Toho’s Region-Free 4K Ultra HD release of Mothra vs. Godzilla comes in a black Amaray case with striking metallic silver artwork on the insert. Per standard Toho policy, neither the film nor any of the extras offer English subtitles. That’s not necessarily an insurmountable obstacle, however. Some players like the Oppo UDP-203 and UDP-205 offer the ability to load external subtitles. You’ll have to do a little Googling to see if your particular player does so as well. If it can, all that you need to do is take the English subtitle file (with an .srt extension) from disc like Criterion’s Blu-ray. Rename it “sub.srt,” create a folder on a USB drive called “sub,” and place the file in that folder. Insert the drive into the USB port on your player, then when playing the disc, use the subtitle button on your remote to select “other,” and Bob’s your uncle. You’ll have to adjust the sync to get it to line up properly. On the Oppos, that’s accessible using the Option button.
There are other sources for .srt files, but you’ll have to discover those on your own. There’s a more drastic (and permanent) way of adding subtitles to a film that doesn’t offer them, but that’s also something that you’ll have to find out for yourself. Google will be your friend here.
The following extras are included:
- Audio Commentary with Kenji Sahara
- Special News Trailer (4K – 1:03)
- Textless Special News Trailer (4K – 1:03)
- Trailer (4K – 2:09)
- Textless Trailer (4K – 2:09)
- Toho Champion Festival Special News Trailer (4K – 4:29)
- Toho Champion Festival Mothra vs. Godzilla Trailer (4K – 2:09)
- New Version of Mothra vs. Godzilla Trailer (4K – 1:33)
- Toho Champion Festival Version of Mothra vs. Godzilla (HD – 74:05)
- Making-of Video (Upscaled SD – 4:19)
- Unused Special Effects Footage (HD – 8:28)
- Godzilla: The World of Modeling (HD – 28:26)
- Mothra vs. Godzilla Battle Sketch (HD – 2:46)
- Mothra Attacks Tokyo! 8 mm Digest (HD – 4:44)
- Mothra Attacks Tokyo! Picture Book (HD – 3:09)
- Still Galleries
- Cast (4K, 21 in all)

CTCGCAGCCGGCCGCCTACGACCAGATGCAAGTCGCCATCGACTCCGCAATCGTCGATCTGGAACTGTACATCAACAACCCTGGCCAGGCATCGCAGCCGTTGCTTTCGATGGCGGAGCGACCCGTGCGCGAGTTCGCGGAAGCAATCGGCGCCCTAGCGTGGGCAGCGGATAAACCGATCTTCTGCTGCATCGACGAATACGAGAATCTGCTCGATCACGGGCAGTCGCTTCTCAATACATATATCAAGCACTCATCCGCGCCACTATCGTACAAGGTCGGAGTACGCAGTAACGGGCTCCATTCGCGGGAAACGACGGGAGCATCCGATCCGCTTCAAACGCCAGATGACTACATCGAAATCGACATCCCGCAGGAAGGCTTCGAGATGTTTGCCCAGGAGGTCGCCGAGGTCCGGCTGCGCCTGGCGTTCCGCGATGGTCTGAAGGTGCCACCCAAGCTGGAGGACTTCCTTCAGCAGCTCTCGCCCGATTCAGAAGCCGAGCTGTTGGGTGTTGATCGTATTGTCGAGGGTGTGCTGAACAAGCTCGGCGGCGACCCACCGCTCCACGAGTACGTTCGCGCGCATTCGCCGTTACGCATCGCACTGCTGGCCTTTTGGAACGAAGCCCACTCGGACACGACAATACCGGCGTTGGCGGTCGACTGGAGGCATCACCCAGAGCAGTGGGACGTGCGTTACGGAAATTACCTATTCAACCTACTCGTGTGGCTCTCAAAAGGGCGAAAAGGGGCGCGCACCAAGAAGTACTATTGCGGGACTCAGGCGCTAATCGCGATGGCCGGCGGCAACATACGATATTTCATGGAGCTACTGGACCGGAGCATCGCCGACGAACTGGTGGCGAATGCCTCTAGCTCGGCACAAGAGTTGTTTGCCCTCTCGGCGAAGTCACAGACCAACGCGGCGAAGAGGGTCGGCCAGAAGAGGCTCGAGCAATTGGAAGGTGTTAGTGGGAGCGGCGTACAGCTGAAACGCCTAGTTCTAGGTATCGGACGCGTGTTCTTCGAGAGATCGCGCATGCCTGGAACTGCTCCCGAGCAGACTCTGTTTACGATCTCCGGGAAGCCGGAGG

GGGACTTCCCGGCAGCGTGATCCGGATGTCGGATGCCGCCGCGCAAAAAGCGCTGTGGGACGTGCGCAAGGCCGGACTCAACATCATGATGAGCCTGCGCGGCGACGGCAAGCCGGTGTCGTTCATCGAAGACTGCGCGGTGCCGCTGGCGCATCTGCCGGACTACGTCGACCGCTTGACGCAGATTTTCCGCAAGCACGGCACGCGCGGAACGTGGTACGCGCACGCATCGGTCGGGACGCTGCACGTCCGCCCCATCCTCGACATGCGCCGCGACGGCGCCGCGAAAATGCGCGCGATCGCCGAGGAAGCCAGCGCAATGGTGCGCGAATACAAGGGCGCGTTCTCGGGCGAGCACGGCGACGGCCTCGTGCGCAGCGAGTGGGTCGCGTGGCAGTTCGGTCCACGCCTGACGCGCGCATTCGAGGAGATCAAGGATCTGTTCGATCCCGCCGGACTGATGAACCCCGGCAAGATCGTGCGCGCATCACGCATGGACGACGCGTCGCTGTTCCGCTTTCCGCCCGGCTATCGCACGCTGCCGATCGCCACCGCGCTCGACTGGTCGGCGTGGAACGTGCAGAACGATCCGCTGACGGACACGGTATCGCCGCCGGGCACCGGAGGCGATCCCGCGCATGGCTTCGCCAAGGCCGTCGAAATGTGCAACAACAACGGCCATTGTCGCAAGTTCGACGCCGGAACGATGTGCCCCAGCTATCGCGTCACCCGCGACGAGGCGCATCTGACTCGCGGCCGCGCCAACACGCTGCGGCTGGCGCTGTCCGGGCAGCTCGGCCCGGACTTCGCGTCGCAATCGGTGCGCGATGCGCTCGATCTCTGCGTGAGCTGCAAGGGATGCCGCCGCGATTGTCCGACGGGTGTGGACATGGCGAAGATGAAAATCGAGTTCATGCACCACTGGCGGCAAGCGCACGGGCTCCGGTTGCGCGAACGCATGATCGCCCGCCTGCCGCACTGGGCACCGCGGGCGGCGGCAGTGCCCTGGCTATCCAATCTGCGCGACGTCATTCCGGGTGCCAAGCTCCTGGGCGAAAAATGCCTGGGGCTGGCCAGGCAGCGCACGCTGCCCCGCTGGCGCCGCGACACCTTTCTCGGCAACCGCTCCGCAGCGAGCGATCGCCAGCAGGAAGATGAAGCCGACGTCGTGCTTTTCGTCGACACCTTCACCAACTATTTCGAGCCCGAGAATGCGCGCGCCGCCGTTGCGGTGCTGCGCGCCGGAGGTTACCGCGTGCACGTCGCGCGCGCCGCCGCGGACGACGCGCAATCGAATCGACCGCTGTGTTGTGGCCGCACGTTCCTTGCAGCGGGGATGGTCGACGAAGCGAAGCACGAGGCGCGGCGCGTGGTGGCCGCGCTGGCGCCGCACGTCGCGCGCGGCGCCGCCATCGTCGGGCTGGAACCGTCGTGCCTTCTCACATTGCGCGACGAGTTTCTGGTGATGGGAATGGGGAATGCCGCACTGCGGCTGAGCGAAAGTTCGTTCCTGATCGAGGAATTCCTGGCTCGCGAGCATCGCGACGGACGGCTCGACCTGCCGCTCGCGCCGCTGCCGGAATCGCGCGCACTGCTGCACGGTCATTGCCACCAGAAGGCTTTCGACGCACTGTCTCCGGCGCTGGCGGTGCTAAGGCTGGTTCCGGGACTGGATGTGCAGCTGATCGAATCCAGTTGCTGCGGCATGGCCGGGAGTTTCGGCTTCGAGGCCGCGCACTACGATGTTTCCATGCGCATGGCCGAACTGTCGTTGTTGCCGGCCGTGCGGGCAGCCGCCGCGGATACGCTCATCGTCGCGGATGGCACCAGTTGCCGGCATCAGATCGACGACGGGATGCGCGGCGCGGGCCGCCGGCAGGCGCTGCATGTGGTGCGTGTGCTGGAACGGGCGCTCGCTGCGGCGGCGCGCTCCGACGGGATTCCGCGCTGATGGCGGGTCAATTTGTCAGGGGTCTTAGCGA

- Special Effects (4K, 74 in all)
- Promotional Materials (4K, 111 in all)
- Press Books (4K, 68 in all)
Since many of these extras are in Japanese with no way to add subtitles, they’re of limited utility to anyone who doesn’t speak the language. All’s not lost, however. Google Lens with Google Translate can also be your friend in deciphering some of the text, and a few of the extras are English-friendly. The shortened Toho Champion Festival version appears to have been sourced from the same scans as the full-length version of the film, but without all of the rest of the work that was done to that. There’s a bit more damage visible, and none of the noise reduction. It makes an interesting comparison. The Making-of Video is silent 8 mm behind-the-scenes footage shot on location by producer Tomoyuki Tanaka, with some additional footage of audiences lining up outside a theatre to see the film. The Unused Effects Footage is a reel of silent outtakes from the effects unit that includes the typhoon, the egg, and the Shobijin, as well as extra Godzilla and Mothra rampages. Some of the most interesting material includes composites with flaws like bleed-through and shots with the small Godzilla and Mothra puppets that were used for closeups—they ended up being discarded because they really look like they’re just puppets. (Note that the effects footage of the Frontier missile attack that Tsuburaya’s crew produced for the American version of the film hasn’t been included here.)